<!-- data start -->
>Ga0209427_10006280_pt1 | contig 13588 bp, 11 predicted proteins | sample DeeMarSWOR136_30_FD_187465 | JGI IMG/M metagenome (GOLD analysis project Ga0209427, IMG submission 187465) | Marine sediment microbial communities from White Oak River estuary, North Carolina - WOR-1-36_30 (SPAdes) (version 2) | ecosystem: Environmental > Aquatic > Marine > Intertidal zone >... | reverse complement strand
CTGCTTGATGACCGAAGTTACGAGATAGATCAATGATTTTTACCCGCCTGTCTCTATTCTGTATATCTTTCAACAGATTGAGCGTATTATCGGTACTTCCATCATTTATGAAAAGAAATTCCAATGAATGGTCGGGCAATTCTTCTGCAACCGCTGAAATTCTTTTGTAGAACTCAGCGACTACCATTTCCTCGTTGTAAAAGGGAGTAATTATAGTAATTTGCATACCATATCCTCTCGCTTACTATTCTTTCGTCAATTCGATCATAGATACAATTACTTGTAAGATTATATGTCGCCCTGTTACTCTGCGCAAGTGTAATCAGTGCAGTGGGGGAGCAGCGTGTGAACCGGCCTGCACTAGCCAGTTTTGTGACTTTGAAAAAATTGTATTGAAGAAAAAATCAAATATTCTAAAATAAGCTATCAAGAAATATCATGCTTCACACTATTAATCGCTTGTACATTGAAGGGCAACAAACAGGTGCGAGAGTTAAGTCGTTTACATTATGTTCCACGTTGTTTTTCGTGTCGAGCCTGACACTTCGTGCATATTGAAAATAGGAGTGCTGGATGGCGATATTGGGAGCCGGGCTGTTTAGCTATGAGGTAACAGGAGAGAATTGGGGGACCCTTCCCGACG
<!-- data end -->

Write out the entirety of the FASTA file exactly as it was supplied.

>Ga0209427_10006280_pt1 | contig 13588 bp, 11 predicted proteins | sample DeeMarSWOR136_30_FD_187465 | JGI IMG/M metagenome (GOLD analysis project Ga0209427, IMG submission 187465) | Marine sediment microbial communities from White Oak River estuary, North Carolina - WOR-1-36_30 (SPAdes) (version 2) | ecosystem: Environmental > Aquatic > Marine > Intertidal zone >... | reverse complement strand
CTGCTTGATGACCGAAGTTACGAGATAGATCAATGATTTTTACCCGCCTGTCTCTATTCTGTATATCTTTCAACAGATTGAGCGTATTATCGGTACTTCCATCATTTATGAAAAGAAATTCCAATGAATGGTCGGGCAATTCTTCTGCAACCGCTGAAATTCTTTTGTAGAACTCAGCGACTACCATTTCCTCGTTGTAAAAGGGAGTAATTATAGTAATTTGCATACCATATCCTCTCGCTTACTATTCTTTCGTCAATTCGATCATAGATACAATTACTTGTAAGATTATATGTCGCCCTGTTACTCTGCGCAAGTGTAATCAGTGCAGTGGGGGAGCAGCGTGTGAACCGGCCTGCACTAGCCAGTTTTGTGACTTTGAAAAAATTGTATTGAAGAAAAAATCAAATATTCTAAAATAAGCTATCAAGAAATATCATGCTTCACACTATTAATCGCTTGTACATTGAAGGGCAACAAACAGGTGCGAGAGTTAAGTCGTTTACATTATGTTCCACGTTGTTTTTCGTGTCGAGCCTGACACTTCGTGCATATTGAAAATAGGAGTGCTGGATGGCGATATTGGGAGCCGGGCTGTTTAGCTATGAGGTAACAGGAGAGAATTGGGGGACCCTTCCCGACG